Hudson's Hope

  (Redirected from Hudson's Hope, British Columbia)

Hudson's Hope is a district municipality in northeastern British Columbia, Canada, in the Peace River Regional District. It covers an area of 927 square kilometres (358 sq mi) with a population of 1,157 people.[2] Having been first settled along the Peace River in 1805, it is the third-oldest European-Canadian community in the province, although it was not incorporated until 1965. Most jobs in the economy are associated with the nearby W. A. C. Bennett Dam and Peace Canyon Dam, and timber logging.

Hudson's Hope
District of Hudson's Hope[1]
Official logo of Hudson's Hope
Hudson's Hope is located in British Columbia
Hudson's Hope
Hudson's Hope
Location of Hudson's Hope within British Columbia
Coordinates: 56°01′53.9″N 121°54′20.6″W / 56.031639°N 121.905722°W / 56.031639; -121.905722Coordinates: 56°01′53.9″N 121°54′20.6″W / 56.031639°N 121.905722°W / 56.031639; -121.905722
ProvinceBritish Columbia
Regional DistrictPeace River
 • MayorDave Heiberg
 • Governing body 
 • MPBob Zimmer
 • MLAPat Pimm
 • Total927.03 km2 (357.93 sq mi)
671 m (2,201 ft)
 • Total1,012
 • Density1.1/km2 (2.8/sq mi)
Time zoneUTC−7 (Mountain Standard Time)
Postal code span
Area code(s)250 / 778 / 236

There is debate about the origin of Hudson's Hope's name. One theory derives the word "Hudson's" from the Hudson's Bay Company and "Hope" from the Scottish word "hope" meaning a "small enclosed valley".[3] Another theory has the name derived from a prospector named Hudson who came to the area searching for gold.[4] The District of Hudson's Hope slogan is the "Playground of the Peace".


Nomadic aboriginal Dene zaa tribes originally occupied the area. Alexander Mackenzie and his team of voyageurs became the first Europeans to travel through as they canoed westward along the Peace River in 1793. Simon Fraser followed in 1805 and established a North West Company fur-trading outpost, the Rocky Mountain Portage House, at the foot of the canyon directly across the river from the current townsite.[5] This was the only significant portage site on the Peace River between Fort Chipewyan and Fort McLeod.[6]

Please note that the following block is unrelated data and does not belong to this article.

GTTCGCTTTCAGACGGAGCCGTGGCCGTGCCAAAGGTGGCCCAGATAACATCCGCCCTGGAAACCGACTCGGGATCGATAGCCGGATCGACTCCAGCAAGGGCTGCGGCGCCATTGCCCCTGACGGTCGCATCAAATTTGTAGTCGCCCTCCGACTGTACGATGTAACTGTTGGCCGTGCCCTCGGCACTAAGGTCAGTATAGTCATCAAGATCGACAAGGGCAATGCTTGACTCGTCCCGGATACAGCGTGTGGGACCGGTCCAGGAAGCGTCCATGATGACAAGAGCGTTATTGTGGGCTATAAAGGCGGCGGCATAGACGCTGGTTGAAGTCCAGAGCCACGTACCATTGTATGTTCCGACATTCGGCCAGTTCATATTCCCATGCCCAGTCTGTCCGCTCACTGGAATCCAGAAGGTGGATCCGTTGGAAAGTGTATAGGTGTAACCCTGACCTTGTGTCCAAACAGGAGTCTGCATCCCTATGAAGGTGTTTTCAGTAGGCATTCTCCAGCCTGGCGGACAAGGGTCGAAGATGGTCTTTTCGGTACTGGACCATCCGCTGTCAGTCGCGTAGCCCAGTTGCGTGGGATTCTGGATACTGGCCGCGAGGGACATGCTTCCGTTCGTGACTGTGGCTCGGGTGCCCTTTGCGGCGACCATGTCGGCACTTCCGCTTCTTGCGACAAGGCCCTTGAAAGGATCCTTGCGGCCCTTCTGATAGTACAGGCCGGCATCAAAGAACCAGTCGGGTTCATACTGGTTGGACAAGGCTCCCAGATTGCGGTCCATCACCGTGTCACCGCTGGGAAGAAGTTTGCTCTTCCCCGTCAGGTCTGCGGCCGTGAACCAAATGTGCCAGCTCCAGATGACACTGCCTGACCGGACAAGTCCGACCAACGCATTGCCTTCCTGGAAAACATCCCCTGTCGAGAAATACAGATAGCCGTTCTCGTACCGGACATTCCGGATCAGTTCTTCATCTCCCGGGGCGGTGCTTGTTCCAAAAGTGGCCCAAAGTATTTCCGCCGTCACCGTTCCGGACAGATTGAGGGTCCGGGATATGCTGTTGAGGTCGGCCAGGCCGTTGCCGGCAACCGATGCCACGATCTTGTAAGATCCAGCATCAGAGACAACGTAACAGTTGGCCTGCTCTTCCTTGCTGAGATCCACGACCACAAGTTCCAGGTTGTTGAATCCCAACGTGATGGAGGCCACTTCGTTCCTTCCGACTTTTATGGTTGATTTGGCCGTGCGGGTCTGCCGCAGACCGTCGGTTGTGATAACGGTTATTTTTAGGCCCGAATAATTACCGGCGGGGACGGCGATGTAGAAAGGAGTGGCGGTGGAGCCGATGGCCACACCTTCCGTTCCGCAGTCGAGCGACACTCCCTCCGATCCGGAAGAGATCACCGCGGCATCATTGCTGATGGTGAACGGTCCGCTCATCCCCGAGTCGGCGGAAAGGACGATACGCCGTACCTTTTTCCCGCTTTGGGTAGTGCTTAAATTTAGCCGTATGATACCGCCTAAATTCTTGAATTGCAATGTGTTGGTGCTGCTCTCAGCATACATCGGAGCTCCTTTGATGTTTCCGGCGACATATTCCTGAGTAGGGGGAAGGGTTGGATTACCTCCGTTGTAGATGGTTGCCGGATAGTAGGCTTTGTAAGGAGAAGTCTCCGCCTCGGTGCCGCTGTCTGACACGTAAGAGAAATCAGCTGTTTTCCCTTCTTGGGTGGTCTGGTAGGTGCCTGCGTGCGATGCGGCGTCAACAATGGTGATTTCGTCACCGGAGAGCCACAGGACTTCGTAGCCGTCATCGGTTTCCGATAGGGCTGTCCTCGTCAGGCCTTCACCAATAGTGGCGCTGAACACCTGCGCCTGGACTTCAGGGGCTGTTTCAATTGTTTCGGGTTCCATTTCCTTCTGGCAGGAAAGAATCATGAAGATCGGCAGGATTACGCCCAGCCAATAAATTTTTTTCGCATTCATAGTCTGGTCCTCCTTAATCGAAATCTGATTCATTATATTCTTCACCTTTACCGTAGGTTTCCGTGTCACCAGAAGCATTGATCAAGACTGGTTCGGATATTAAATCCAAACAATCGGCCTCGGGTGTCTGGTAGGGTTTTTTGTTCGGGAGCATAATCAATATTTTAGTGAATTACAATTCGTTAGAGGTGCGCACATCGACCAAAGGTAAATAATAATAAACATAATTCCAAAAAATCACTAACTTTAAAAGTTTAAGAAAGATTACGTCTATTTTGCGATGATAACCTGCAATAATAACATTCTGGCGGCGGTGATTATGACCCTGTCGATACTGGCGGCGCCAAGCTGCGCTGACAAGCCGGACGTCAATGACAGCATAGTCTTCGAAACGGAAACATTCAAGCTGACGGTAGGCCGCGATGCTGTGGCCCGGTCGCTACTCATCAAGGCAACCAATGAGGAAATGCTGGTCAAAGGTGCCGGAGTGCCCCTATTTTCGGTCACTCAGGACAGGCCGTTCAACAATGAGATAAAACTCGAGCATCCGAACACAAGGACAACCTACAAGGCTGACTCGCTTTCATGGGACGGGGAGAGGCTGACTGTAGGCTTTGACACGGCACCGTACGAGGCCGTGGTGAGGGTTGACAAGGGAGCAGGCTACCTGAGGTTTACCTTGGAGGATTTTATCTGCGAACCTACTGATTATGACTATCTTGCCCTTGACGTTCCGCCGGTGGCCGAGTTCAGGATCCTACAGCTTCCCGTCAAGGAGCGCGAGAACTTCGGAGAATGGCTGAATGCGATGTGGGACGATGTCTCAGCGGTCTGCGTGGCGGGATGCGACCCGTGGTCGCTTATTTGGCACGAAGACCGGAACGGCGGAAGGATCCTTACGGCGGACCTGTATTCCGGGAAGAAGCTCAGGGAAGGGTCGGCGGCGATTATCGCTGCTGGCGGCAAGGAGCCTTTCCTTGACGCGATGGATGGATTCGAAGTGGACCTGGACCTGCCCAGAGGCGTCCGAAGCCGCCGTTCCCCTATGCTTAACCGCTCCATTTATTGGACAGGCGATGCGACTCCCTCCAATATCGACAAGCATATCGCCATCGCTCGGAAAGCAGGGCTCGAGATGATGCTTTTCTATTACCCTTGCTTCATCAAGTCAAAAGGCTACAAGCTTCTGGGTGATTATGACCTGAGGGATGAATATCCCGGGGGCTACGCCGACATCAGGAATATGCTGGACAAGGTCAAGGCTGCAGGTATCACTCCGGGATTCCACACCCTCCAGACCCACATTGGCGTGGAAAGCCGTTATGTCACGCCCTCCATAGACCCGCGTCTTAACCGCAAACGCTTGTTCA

The Hudson's Bay Company took control of the fort after merging with the North West Company in 1821 but abandoned it in 1823 after a massacre in the nearby Fort St. John outpost.[7] The HBC opened a new trading post on the southern river banks in 1866 to compete against free traders coming in from the west. (Hudson's Bay Company Archives B.39/b/18 p. 57) Though its origins are unclear, the name Hudson's Hope was first recorded in 1868. Theories on its origin include an explorer named Hudson searching for the Northwest Passage, or a prospector named Henry Hudson searching for gold, or the use of the English and Scottish word hope, meaning a small enclosed valley.[8] In 1899 the fort was moved to the townsite's present-day location on the north bank to better serve those portaging northwestwards.

Much of the area was explored by prospectors and surveying crews as the Peace River Block was opened to mineral staking in 1908 and homestead claims in 1912. A permanent settlement was established in 1912 by a police officer, who was previously stationed in Fort St. John, and a friend from Victoria, who staked the first homestead. Others joined them as they travelled through Edmonton, Dunvegan, and Fort St. John to found the communities of Beryl Prairie and Lynx Creek.[9] Soon, as other settlers came, they built a post office, hotel, and church around the trading post. In 1923 settlers opened the first school. Coal was discovered a few years earlier and used locally. Commercial coal mining, attempted in 1923, was not successful due to the isolation and high transportation costs to other markets. Construction of the Alaska Highway in 1942 created a high local demand and stimulated commercial coal mining.[10]

Major development came to the rural area in the 1960s, when the provincial government planned and constructed the W. A. C. Bennett Dam and its associated Gordon M. Shrum Generating Station for hydroelectric power. Its construction involved thousands of workers; the project was served by the distant highway and railway 85 km (53 mi) to the south at Chetwynd. To help organize and finance the project, the Hudson's Hope Improvement District was incorporated in 1962 and the District Municipality of Hudson's Hope was incorporated 2 years later. The two incorporated areas merged in 1967 after construction was completed. As the reservoir was filled and the dam went online in 1968, most of the thousands of workers left for other areas.